Opinion
School Choice & Charters Opinion

Single Sex Education as ‘Pseudoscience’

By Richard Whitmire — September 22, 2011 1 min read

That’s the argument that Pink Brain, Blue Brain author Lise Eliot and coauthors make in Science. Here’s a podcast version.

Here’s another take on the study from ABC.

Write the coauthors:

The strongest argument against SS education is that it reduces boys' and girls' opportunities to work together in a supervised, purposeful environment. When teachers make children's sex salient, students choose to spend less time interacting with other-sex peers (25). Even in coeducational schools, boys and girls spend considerable time with same-sex peers, which exaggerates sex-typed behaviors and attitudes. Boys who spend more time with other boys become increasingly aggressive (27), and certain boys experience greater risk for behavior problems because they spend more time with boys (28). Similarly, girls who spend more time with other girls become more sex-typed (27). Institutionalizing gender- segregated classrooms limits children's opportunities to develop a broader range of behaviors and attitudes. Positive and cooperative interaction with members of other groups is an effective method for improving intergroup relationships.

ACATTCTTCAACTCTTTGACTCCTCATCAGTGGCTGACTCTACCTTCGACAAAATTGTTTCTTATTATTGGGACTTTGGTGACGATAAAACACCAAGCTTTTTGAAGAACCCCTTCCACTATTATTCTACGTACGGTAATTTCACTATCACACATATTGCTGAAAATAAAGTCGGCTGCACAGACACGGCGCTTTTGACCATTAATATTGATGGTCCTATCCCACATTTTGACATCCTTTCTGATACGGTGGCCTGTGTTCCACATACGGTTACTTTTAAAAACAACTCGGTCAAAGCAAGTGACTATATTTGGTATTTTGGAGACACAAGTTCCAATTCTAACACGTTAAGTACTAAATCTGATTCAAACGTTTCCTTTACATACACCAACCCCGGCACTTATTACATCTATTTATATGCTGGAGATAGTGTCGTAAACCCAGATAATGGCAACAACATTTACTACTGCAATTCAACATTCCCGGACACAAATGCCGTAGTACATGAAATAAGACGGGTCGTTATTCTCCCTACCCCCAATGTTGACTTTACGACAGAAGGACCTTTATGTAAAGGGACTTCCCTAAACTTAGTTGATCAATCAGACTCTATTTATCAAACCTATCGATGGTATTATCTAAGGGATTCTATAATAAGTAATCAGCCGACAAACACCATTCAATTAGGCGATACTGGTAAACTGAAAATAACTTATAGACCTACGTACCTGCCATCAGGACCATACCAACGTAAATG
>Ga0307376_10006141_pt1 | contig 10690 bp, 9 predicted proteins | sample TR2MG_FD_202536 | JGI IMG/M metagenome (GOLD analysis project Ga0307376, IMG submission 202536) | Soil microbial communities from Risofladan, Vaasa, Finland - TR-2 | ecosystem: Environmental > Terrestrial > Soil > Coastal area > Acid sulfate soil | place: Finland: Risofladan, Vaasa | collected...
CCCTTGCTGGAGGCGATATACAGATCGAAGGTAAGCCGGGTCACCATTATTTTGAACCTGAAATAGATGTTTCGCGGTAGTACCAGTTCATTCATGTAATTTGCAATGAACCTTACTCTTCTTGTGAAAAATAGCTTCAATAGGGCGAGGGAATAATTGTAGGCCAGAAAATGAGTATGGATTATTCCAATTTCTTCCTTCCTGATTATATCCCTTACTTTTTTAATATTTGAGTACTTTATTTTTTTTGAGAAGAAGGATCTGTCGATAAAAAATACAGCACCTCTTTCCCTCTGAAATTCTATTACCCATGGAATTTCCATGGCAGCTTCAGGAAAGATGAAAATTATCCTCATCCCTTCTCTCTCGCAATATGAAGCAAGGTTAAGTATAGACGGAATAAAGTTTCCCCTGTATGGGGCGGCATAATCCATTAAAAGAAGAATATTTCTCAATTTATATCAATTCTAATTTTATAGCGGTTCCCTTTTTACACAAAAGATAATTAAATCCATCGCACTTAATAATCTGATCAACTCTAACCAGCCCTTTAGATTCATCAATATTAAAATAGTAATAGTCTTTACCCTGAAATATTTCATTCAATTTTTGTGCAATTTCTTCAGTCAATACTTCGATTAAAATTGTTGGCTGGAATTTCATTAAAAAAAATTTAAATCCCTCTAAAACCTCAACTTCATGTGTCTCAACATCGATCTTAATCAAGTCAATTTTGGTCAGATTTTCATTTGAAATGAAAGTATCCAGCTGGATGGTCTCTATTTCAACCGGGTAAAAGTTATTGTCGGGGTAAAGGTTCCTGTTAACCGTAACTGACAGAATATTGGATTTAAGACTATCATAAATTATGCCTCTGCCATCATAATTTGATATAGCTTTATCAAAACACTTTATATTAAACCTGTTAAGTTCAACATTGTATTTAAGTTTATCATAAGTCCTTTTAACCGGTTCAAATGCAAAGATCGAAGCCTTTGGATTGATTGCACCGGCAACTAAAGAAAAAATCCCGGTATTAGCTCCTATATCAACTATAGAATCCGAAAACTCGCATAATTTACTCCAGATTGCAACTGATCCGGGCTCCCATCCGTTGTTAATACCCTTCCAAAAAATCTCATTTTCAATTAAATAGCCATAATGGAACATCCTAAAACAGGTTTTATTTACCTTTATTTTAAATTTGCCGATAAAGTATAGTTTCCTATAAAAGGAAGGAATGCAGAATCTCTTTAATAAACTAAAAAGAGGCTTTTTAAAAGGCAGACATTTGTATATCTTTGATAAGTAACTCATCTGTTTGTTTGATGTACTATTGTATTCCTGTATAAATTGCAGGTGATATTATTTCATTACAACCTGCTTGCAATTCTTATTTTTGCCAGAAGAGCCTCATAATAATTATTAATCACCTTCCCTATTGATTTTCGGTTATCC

Wrote Eliot to me in an email:

As you know, most research finds no clear support for single-sex education, but the few studies that do find an advantage find it for girls. Boys actually benefit from a higher "dose" of female classmates. There is no reason why the pro-academic innovations that have worked in some of the new all-boys schools wouldn't work in a coed setting, which reduces the risk of sexist practices and better prepares students for their mixed-sex workplaces and families.

I’m going to resist opining on the science. Not my expertise. But I do understand what she’s talking about here. I raised the question in Why Boys Fail. The academic innovations at the all-boys Excellence Boys Charter School resembled the innovations at the co-ed Kipp Key Academy in Washington. Boys did well in both schools. If you introduced girls to Excellence would the boys fare as well? I’m guessing both sexes would do well.

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The opinions expressed in Why Boys Fail are strictly those of the author(s) and do not reflect the opinions or endorsement of Editorial Projects in Education, or any of its publications.